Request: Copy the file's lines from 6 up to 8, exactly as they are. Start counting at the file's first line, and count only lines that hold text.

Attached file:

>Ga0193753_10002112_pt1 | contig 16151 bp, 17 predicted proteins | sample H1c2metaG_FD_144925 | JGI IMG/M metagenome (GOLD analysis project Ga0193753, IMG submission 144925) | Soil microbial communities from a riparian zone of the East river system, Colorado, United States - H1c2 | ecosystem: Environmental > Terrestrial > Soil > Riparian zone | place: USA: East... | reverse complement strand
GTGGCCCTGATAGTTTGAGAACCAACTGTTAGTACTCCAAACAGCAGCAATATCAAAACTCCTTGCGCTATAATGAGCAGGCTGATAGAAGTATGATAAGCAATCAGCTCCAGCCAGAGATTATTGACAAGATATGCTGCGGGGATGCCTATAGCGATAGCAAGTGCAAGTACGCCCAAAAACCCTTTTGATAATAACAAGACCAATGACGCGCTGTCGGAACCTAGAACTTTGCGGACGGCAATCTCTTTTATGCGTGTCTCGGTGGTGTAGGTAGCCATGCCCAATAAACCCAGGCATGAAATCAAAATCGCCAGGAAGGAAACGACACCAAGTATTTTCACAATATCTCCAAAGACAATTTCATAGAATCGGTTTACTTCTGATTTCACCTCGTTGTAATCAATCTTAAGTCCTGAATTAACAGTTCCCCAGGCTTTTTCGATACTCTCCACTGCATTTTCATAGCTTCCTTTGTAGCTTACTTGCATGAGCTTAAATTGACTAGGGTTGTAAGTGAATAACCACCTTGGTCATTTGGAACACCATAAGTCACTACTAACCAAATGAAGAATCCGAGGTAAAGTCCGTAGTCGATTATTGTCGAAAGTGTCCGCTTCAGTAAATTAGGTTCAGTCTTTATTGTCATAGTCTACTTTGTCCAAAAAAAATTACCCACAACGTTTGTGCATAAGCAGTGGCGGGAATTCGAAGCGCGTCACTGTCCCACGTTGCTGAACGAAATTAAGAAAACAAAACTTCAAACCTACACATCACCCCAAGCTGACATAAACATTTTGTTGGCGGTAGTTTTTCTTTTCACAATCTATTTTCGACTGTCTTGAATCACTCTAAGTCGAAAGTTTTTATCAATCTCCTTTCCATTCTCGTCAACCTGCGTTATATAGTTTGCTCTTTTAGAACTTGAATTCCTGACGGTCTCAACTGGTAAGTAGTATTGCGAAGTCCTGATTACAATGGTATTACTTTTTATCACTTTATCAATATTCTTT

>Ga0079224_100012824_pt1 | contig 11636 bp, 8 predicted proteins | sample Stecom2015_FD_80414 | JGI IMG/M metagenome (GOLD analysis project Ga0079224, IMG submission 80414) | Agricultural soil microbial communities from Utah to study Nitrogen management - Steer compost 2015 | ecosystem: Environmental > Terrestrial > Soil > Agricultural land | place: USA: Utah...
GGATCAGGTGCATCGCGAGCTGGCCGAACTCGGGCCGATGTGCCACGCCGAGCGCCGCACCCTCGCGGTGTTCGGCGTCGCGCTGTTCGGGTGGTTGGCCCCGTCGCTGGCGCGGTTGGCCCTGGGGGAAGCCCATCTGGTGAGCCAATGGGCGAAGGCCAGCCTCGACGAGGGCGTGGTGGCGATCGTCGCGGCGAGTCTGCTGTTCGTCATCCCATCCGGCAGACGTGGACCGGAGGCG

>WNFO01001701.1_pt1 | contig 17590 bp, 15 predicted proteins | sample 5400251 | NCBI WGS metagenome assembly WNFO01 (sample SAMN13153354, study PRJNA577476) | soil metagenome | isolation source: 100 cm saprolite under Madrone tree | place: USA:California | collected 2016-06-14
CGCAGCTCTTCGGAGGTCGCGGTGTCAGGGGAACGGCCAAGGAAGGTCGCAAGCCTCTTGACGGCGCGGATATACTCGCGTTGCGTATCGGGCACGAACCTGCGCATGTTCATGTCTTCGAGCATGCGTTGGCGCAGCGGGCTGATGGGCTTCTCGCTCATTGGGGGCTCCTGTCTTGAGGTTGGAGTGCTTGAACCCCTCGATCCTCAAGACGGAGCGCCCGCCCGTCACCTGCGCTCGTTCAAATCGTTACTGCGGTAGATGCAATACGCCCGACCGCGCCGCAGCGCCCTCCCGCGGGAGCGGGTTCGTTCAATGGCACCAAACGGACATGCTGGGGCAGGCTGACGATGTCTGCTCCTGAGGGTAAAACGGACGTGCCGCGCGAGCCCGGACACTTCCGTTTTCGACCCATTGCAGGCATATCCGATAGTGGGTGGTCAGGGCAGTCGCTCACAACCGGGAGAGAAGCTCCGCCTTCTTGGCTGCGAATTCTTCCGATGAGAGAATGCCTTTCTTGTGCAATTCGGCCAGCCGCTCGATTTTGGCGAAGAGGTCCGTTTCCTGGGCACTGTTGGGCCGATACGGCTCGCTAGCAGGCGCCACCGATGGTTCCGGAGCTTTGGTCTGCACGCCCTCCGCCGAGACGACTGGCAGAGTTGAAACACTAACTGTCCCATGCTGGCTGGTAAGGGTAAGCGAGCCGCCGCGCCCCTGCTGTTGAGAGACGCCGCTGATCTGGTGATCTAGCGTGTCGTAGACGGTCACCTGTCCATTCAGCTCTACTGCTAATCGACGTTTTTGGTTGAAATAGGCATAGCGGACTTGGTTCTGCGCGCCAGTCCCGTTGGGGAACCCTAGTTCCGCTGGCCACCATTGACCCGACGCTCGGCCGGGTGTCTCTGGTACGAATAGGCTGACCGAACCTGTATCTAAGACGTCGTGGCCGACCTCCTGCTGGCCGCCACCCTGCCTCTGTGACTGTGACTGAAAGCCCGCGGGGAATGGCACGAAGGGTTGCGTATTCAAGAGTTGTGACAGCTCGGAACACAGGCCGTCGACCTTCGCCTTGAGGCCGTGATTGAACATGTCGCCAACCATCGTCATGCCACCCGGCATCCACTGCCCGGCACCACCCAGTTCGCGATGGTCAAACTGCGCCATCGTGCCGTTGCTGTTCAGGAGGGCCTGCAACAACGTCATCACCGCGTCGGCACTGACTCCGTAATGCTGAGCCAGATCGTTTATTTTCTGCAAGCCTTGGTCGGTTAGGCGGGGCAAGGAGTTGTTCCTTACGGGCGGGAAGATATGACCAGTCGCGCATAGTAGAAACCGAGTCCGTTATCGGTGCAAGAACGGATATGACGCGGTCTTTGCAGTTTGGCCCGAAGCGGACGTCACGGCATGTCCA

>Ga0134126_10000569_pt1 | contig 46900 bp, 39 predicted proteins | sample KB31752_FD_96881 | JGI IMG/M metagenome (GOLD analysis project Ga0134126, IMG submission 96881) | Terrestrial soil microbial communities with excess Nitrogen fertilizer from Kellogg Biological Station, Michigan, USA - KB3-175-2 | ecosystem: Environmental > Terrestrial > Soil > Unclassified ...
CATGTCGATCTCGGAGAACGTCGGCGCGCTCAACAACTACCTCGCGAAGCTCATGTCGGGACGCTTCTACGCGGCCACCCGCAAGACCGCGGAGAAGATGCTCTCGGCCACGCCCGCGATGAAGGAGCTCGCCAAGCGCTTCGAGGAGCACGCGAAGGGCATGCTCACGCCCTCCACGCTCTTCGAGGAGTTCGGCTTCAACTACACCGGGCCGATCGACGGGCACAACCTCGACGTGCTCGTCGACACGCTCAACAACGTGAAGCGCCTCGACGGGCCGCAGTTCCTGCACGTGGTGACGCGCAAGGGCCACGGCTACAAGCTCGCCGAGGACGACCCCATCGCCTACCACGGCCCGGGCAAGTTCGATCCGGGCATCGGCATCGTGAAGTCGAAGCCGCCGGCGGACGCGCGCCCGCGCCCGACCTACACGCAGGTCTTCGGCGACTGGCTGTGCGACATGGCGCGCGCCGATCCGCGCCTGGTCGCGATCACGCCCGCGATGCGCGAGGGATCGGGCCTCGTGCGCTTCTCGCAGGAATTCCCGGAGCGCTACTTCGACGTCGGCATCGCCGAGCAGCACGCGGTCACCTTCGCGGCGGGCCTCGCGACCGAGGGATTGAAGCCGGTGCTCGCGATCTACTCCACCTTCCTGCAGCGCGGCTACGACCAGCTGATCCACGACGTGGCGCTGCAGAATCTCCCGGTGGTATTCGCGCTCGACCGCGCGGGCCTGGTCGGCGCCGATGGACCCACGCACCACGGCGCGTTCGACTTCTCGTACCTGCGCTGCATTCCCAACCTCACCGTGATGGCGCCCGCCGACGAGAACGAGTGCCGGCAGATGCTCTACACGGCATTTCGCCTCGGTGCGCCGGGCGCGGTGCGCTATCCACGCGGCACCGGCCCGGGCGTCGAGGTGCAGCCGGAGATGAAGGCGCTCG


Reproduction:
CGCAGCTCTTCGGAGGTCGCGGTGTCAGGGGAACGGCCAAGGAAGGTCGCAAGCCTCTTGACGGCGCGGATATACTCGCGTTGCGTATCGGGCACGAACCTGCGCATGTTCATGTCTTCGAGCATGCGTTGGCGCAGCGGGCTGATGGGCTTCTCGCTCATTGGGGGCTCCTGTCTTGAGGTTGGAGTGCTTGAACCCCTCGATCCTCAAGACGGAGCGCCCGCCCGTCACCTGCGCTCGTTCAAATCGTTACTGCGGTAGATGCAATACGCCCGACCGCGCCGCAGCGCCCTCCCGCGGGAGCGGGTTCGTTCAATGGCACCAAACGGACATGCTGGGGCAGGCTGACGATGTCTGCTCCTGAGGGTAAAACGGACGTGCCGCGCGAGCCCGGACACTTCCGTTTTCGACCCATTGCAGGCATATCCGATAGTGGGTGGTCAGGGCAGTCGCTCACAACCGGGAGAGAAGCTCCGCCTTCTTGGCTGCGAATTCTTCCGATGAGAGAATGCCTTTCTTGTGCAATTCGGCCAGCCGCTCGATTTTGGCGAAGAGGTCCGTTTCCTGGGCACTGTTGGGCCGATACGGCTCGCTAGCAGGCGCCACCGATGGTTCCGGAGCTTTGGTCTGCACGCCCTCCGCCGAGACGACTGGCAGAGTTGAAACACTAACTGTCCCATGCTGGCTGGTAAGGGTAAGCGAGCCGCCGCGCCCCTGCTGTTGAGAGACGCCGCTGATCTGGTGATCTAGCGTGTCGTAGACGGTCACCTGTCCATTCAGCTCTACTGCTAATCGACGTTTTTGGTTGAAATAGGCATAGCGGACTTGGTTCTGCGCGCCAGTCCCGTTGGGGAACCCTAGTTCCGCTGGCCACCATTGACCCGACGCTCGGCCGGGTGTCTCTGGTACGAATAGGCTGACCGAACCTGTATCTAAGACGTCGTGGCCGACCTCCTGCTGGCCGCCACCCTGCCTCTGTGACTGTGACTGAAAGCCCGCGGGGAATGGCACGAAGGGTTGCGTATTCAAGAGTTGTGACAGCTCGGAACACAGGCCGTCGACCTTCGCCTTGAGGCCGTGATTGAACATGTCGCCAACCATCGTCATGCCACCCGGCATCCACTGCCCGGCACCACCCAGTTCGCGATGGTCAAACTGCGCCATCGTGCCGTTGCTGTTCAGGAGGGCCTGCAACAACGTCATCACCGCGTCGGCACTGACTCCGTAATGCTGAGCCAGATCGTTTATTTTCTGCAAGCCTTGGTCGGTTAGGCGGGGCAAGGAGTTGTTCCTTACGGGCGGGAAGATATGACCAGTCGCGCATAGTAGAAACCGAGTCCGTTATCGGTGCAAGAACGGATATGACGCGGTCTTTGCAGTTTGGCCCGAAGCGGACGTCACGGCATGTCCA

>Ga0134126_10000569_pt1 | contig 46900 bp, 39 predicted proteins | sample KB31752_FD_96881 | JGI IMG/M metagenome (GOLD analysis project Ga0134126, IMG submission 96881) | Terrestrial soil microbial communities with excess Nitrogen fertilizer from Kellogg Biological Station, Michigan, USA - KB3-175-2 | ecosystem: Environmental > Terrestrial > Soil > Unclassified ...
CATGTCGATCTCGGAGAACGTCGGCGCGCTCAACAACTACCTCGCGAAGCTCATGTCGGGACGCTTCTACGCGGCCACCCGCAAGACCGCGGAGAAGATGCTCTCGGCCACGCCCGCGATGAAGGAGCTCGCCAAGCGCTTCGAGGAGCACGCGAAGGGCATGCTCACGCCCTCCACGCTCTTCGAGGAGTTCGGCTTCAACTACACCGGGCCGATCGACGGGCACAACCTCGACGTGCTCGTCGACACGCTCAACAACGTGAAGCGCCTCGACGGGCCGCAGTTCCTGCACGTGGTGACGCGCAAGGGCCACGGCTACAAGCTCGCCGAGGACGACCCCATCGCCTACCACGGCCCGGGCAAGTTCGATCCGGGCATCGGCATCGTGAAGTCGAAGCCGCCGGCGGACGCGCGCCCGCGCCCGACCTACACGCAGGTCTTCGGCGACTGGCTGTGCGACATGGCGCGCGCCGATCCGCGCCTGGTCGCGATCACGCCCGCGATGCGCGAGGGATCGGGCCTCGTGCGCTTCTCGCAGGAATTCCCGGAGCGCTACTTCGACGTCGGCATCGCCGAGCAGCACGCGGTCACCTTCGCGGCGGGCCTCGCGACCGAGGGATTGAAGCCGGTGCTCGCGATCTACTCCACCTTCCTGCAGCGCGGCTACGACCAGCTGATCCACGACGTGGCGCTGCAGAATCTCCCGGTGGTATTCGCGCTCGACCGCGCGGGCCTGGTCGGCGCCGATGGACCCACGCACCACGGCGCGTTCGACTTCTCGTACCTGCGCTGCATTCCCAACCTCACCGTGATGGCGCCCGCCGACGAGAACGAGTGCCGGCAGATGCTCTACACGGCATTTCGCCTCGGTGCGCCGGGCGCGGTGCGCTATCCACGCGGCACCGGCCCGGGCGTCGAGGTGCAGCCGGAGATGAAGGCGCTCG